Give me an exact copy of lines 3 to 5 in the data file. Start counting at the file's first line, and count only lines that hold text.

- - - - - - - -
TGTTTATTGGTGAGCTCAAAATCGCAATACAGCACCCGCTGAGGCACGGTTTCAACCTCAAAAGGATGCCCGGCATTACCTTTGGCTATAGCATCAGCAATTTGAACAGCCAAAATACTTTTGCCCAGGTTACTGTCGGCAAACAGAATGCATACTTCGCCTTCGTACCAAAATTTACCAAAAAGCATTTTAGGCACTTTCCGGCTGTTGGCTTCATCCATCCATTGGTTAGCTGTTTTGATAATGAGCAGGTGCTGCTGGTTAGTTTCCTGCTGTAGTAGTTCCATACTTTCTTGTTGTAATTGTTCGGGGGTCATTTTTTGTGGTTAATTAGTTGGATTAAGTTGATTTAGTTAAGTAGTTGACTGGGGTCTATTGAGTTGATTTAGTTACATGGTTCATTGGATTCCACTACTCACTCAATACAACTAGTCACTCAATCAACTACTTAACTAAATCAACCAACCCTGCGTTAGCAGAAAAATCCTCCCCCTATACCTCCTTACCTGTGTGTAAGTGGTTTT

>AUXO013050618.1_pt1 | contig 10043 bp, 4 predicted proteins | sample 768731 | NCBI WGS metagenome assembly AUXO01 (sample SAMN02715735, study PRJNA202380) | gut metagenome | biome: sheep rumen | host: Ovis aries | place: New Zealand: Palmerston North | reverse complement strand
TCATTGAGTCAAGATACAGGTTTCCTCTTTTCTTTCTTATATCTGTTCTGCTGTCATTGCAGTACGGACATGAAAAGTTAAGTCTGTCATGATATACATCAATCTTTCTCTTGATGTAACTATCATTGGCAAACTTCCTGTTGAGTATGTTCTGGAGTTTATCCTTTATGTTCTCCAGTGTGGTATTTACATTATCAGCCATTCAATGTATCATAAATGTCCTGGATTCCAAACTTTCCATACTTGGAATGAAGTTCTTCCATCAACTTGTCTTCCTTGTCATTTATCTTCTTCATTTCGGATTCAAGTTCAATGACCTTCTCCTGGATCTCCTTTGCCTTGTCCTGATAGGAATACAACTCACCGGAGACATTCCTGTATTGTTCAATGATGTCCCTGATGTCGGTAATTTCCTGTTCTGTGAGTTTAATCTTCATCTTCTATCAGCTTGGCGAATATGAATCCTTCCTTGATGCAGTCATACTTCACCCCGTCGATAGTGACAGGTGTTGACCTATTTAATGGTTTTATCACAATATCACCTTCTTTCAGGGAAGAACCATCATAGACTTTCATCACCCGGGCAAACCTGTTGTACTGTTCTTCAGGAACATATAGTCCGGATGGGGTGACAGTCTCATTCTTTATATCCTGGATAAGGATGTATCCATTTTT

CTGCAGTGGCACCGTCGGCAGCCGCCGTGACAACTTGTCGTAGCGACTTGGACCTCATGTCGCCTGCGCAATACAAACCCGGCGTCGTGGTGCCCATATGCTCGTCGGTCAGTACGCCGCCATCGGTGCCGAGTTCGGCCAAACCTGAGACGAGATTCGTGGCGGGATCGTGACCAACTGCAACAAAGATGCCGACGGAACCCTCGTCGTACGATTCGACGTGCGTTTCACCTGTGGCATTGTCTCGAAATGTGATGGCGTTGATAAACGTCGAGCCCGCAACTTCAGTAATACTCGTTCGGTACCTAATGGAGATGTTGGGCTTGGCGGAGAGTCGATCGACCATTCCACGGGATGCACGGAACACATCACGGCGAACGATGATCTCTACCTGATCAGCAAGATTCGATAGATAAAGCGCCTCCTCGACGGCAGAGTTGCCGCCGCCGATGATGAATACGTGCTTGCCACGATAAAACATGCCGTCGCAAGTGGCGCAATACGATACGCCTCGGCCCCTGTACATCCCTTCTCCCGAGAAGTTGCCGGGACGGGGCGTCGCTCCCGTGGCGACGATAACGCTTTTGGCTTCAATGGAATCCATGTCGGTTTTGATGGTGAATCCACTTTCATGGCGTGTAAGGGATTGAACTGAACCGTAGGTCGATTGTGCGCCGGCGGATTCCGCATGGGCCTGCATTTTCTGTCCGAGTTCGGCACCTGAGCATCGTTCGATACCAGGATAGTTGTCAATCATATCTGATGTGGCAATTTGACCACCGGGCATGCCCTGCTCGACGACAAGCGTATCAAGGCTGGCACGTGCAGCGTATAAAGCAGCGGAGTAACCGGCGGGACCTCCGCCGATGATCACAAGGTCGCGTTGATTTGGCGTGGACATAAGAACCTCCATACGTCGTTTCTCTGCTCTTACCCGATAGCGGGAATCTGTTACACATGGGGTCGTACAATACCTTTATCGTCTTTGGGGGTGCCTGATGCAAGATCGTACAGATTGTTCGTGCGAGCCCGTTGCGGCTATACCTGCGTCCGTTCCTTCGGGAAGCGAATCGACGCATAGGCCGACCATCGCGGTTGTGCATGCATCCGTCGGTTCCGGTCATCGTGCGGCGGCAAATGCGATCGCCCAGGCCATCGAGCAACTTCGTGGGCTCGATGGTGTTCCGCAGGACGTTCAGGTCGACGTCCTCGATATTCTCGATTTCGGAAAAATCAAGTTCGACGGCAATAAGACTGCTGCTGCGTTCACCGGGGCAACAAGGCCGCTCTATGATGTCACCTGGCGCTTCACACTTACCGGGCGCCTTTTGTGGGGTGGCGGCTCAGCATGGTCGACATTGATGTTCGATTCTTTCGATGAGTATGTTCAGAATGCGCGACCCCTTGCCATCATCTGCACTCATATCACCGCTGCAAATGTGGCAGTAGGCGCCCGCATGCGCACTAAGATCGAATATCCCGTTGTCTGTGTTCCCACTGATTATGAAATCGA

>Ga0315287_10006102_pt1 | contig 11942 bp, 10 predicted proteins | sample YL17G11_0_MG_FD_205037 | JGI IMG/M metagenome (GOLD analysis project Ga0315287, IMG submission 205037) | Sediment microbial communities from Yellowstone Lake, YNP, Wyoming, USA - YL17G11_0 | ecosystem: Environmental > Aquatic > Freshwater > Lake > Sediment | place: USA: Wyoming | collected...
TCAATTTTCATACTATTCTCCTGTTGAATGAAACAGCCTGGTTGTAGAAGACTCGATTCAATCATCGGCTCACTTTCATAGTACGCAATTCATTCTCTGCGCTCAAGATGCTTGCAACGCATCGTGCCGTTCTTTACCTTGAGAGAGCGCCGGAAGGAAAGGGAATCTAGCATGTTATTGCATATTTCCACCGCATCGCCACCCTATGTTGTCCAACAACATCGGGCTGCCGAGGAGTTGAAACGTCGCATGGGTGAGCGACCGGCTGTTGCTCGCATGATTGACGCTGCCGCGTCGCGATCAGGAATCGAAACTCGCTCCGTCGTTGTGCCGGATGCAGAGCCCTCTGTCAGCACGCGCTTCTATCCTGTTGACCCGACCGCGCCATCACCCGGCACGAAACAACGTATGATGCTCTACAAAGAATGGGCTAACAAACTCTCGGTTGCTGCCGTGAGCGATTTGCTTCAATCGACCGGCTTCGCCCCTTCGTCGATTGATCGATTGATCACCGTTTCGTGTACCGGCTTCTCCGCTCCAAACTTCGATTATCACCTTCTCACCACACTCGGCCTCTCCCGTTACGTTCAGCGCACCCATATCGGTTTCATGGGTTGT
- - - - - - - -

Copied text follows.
TCATTGAGTCAAGATACAGGTTTCCTCTTTTCTTTCTTATATCTGTTCTGCTGTCATTGCAGTACGGACATGAAAAGTTAAGTCTGTCATGATATACATCAATCTTTCTCTTGATGTAACTATCATTGGCAAACTTCCTGTTGAGTATGTTCTGGAGTTTATCCTTTATGTTCTCCAGTGTGGTATTTACATTATCAGCCATTCAATGTATCATAAATGTCCTGGATTCCAAACTTTCCATACTTGGAATGAAGTTCTTCCATCAACTTGTCTTCCTTGTCATTTATCTTCTTCATTTCGGATTCAAGTTCAATGACCTTCTCCTGGATCTCCTTTGCCTTGTCCTGATAGGAATACAACTCACCGGAGACATTCCTGTATTGTTCAATGATGTCCCTGATGTCGGTAATTTCCTGTTCTGTGAGTTTAATCTTCATCTTCTATCAGCTTGGCGAATATGAATCCTTCCTTGATGCAGTCATACTTCACCCCGTCGATAGTGACAGGTGTTGACCTATTTAATGGTTTTATCACAATATCACCTTCTTTCAGGGAAGAACCATCATAGACTTTCATCACCCGGGCAAACCTGTTGTACTGTTCTTCAGGAACATATAGTCCGGATGGGGTGACAGTCTCATTCTTTATATCCTGGATAAGGATGTATCCATTTTT

CTGCAGTGGCACCGTCGGCAGCCGCCGTGACAACTTGTCGTAGCGACTTGGACCTCATGTCGCCTGCGCAATACAAACCCGGCGTCGTGGTGCCCATATGCTCGTCGGTCAGTACGCCGCCATCGGTGCCGAGTTCGGCCAAACCTGAGACGAGATTCGTGGCGGGATCGTGACCAACTGCAACAAAGATGCCGACGGAACCCTCGTCGTACGATTCGACGTGCGTTTCACCTGTGGCATTGTCTCGAAATGTGATGGCGTTGATAAACGTCGAGCCCGCAACTTCAGTAATACTCGTTCGGTACCTAATGGAGATGTTGGGCTTGGCGGAGAGTCGATCGACCATTCCACGGGATGCACGGAACACATCACGGCGAACGATGATCTCTACCTGATCAGCAAGATTCGATAGATAAAGCGCCTCCTCGACGGCAGAGTTGCCGCCGCCGATGATGAATACGTGCTTGCCACGATAAAACATGCCGTCGCAAGTGGCGCAATACGATACGCCTCGGCCCCTGTACATCCCTTCTCCCGAGAAGTTGCCGGGACGGGGCGTCGCTCCCGTGGCGACGATAACGCTTTTGGCTTCAATGGAATCCATGTCGGTTTTGATGGTGAATCCACTTTCATGGCGTGTAAGGGATTGAACTGAACCGTAGGTCGATTGTGCGCCGGCGGATTCCGCATGGGCCTGCATTTTCTGTCCGAGTTCGGCACCTGAGCATCGTTCGATACCAGGATAGTTGTCAATCATATCTGATGTGGCAATTTGACCACCGGGCATGCCCTGCTCGACGACAAGCGTATCAAGGCTGGCACGTGCAGCGTATAAAGCAGCGGAGTAACCGGCGGGACCTCCGCCGATGATCACAAGGTCGCGTTGATTTGGCGTGGACATAAGAACCTCCATACGTCGTTTCTCTGCTCTTACCCGATAGCGGGAATCTGTTACACATGGGGTCGTACAATACCTTTATCGTCTTTGGGGGTGCCTGATGCAAGATCGTACAGATTGTTCGTGCGAGCCCGTTGCGGCTATACCTGCGTCCGTTCCTTCGGGAAGCGAATCGACGCATAGGCCGACCATCGCGGTTGTGCATGCATCCGTCGGTTCCGGTCATCGTGCGGCGGCAAATGCGATCGCCCAGGCCATCGAGCAACTTCGTGGGCTCGATGGTGTTCCGCAGGACGTTCAGGTCGACGTCCTCGATATTCTCGATTTCGGAAAAATCAAGTTCGACGGCAATAAGACTGCTGCTGCGTTCACCGGGGCAACAAGGCCGCTCTATGATGTCACCTGGCGCTTCACACTTACCGGGCGCCTTTTGTGGGGTGGCGGCTCAGCATGGTCGACATTGATGTTCGATTCTTTCGATGAGTATGTTCAGAATGCGCGACCCCTTGCCATCATCTGCACTCATATCACCGCTGCAAATGTGGCAGTAGGCGCCCGCATGCGCACTAAGATCGAATATCCCGTTGTCTGTGTTCCCACTGATTATGAAATCGA

>Ga0315287_10006102_pt1 | contig 11942 bp, 10 predicted proteins | sample YL17G11_0_MG_FD_205037 | JGI IMG/M metagenome (GOLD analysis project Ga0315287, IMG submission 205037) | Sediment microbial communities from Yellowstone Lake, YNP, Wyoming, USA - YL17G11_0 | ecosystem: Environmental > Aquatic > Freshwater > Lake > Sediment | place: USA: Wyoming | collected...